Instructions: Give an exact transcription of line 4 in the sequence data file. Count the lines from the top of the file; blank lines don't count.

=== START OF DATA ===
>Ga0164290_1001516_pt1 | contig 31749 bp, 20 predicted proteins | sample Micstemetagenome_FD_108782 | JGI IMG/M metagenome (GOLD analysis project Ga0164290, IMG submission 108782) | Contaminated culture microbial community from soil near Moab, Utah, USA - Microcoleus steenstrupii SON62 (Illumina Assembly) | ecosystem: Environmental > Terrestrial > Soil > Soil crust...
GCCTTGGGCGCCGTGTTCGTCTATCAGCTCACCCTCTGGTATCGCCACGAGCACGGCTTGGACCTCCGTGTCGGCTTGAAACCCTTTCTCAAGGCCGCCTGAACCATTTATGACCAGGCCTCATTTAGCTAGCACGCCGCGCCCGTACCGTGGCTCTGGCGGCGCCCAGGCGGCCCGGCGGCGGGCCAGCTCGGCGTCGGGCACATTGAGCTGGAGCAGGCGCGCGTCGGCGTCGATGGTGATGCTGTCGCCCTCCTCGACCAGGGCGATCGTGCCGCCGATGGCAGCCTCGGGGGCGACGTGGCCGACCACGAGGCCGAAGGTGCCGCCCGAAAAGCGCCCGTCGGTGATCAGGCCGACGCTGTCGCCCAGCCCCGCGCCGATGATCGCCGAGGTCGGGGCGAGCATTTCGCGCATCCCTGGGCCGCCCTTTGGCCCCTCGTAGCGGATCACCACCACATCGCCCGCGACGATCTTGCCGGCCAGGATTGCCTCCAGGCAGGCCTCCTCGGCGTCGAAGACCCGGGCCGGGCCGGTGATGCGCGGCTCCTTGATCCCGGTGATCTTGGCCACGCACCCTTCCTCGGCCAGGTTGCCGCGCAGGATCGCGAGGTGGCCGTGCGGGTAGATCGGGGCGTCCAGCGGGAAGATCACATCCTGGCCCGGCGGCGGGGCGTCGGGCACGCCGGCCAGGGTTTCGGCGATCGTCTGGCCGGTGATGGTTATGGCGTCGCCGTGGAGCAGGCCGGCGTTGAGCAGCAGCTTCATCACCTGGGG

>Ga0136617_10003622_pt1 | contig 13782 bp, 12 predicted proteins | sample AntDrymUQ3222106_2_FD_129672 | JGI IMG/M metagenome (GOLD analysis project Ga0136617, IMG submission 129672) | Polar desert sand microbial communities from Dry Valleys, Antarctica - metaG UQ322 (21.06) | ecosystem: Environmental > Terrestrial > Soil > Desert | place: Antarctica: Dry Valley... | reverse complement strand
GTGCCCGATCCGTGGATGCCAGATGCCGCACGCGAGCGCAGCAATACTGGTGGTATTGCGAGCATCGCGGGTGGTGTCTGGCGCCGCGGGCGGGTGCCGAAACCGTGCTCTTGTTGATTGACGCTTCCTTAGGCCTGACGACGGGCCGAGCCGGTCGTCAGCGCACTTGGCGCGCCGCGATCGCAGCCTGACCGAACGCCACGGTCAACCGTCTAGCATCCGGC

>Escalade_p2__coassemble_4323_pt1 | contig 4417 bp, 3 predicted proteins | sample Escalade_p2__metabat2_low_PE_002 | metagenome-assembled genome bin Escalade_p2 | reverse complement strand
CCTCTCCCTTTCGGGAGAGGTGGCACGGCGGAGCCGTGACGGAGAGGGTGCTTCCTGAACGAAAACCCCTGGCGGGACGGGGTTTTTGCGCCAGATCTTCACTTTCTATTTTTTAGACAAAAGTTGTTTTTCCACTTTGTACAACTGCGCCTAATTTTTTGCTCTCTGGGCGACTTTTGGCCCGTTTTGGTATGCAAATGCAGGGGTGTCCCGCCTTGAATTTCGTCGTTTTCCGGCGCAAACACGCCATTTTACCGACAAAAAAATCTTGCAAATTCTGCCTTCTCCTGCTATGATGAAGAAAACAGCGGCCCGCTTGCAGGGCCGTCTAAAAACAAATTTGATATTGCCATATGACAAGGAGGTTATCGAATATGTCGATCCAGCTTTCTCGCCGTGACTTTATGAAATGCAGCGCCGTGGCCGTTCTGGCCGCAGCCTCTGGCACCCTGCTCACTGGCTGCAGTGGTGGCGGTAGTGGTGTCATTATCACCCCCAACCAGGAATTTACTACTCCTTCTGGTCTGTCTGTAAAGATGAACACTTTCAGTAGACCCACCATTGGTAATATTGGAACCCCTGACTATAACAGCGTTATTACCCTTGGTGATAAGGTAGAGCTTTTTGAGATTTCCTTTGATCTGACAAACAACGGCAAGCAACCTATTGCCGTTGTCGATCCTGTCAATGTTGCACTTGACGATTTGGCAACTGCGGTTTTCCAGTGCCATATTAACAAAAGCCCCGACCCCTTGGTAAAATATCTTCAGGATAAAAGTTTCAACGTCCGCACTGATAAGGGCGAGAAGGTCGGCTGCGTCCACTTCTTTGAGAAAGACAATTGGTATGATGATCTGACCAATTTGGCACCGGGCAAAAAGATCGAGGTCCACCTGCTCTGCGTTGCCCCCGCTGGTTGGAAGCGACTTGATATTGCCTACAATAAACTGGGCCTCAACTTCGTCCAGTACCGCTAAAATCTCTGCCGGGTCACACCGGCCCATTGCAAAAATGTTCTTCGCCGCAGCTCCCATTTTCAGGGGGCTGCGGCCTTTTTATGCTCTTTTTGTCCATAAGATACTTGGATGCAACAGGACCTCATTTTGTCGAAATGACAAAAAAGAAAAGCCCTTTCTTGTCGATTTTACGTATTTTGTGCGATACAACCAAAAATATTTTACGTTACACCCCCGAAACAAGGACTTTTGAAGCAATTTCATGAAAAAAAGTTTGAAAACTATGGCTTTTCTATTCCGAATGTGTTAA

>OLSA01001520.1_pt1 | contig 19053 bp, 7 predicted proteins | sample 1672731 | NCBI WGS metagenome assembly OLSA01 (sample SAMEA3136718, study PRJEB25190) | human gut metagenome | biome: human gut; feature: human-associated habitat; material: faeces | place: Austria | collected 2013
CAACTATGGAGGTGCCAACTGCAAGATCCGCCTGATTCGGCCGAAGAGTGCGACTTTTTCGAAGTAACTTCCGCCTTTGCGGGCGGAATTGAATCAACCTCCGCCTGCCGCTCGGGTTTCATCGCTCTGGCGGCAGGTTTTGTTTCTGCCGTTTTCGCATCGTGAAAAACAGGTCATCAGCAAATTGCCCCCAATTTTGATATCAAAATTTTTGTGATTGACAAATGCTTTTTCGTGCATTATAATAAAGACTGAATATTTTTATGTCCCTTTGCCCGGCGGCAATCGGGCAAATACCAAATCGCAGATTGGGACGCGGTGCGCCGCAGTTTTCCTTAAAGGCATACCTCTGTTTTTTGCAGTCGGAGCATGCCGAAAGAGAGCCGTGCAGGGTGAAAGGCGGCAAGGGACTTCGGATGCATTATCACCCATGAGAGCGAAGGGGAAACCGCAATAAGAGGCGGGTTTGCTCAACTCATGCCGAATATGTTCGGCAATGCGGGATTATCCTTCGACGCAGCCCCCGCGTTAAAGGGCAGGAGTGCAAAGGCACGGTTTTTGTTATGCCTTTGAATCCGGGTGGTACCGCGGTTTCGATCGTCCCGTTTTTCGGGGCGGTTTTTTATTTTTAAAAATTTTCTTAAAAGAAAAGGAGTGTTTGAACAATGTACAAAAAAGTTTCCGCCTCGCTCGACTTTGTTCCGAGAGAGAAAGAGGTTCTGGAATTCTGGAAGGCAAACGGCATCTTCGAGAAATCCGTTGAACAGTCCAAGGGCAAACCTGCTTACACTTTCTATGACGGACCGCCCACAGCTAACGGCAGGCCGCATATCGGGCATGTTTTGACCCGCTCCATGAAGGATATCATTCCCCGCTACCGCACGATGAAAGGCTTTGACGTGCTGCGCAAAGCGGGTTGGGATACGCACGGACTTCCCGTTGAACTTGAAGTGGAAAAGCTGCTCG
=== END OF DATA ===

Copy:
GTGCCCGATCCGTGGATGCCAGATGCCGCACGCGAGCGCAGCAATACTGGTGGTATTGCGAGCATCGCGGGTGGTGTCTGGCGCCGCGGGCGGGTGCCGAAACCGTGCTCTTGTTGATTGACGCTTCCTTAGGCCTGACGACGGGCCGAGCCGGTCGTCAGCGCACTTGGCGCGCCGCGATCGCAGCCTGACCGAACGCCACGGTCAACCGTCTAGCATCCGGC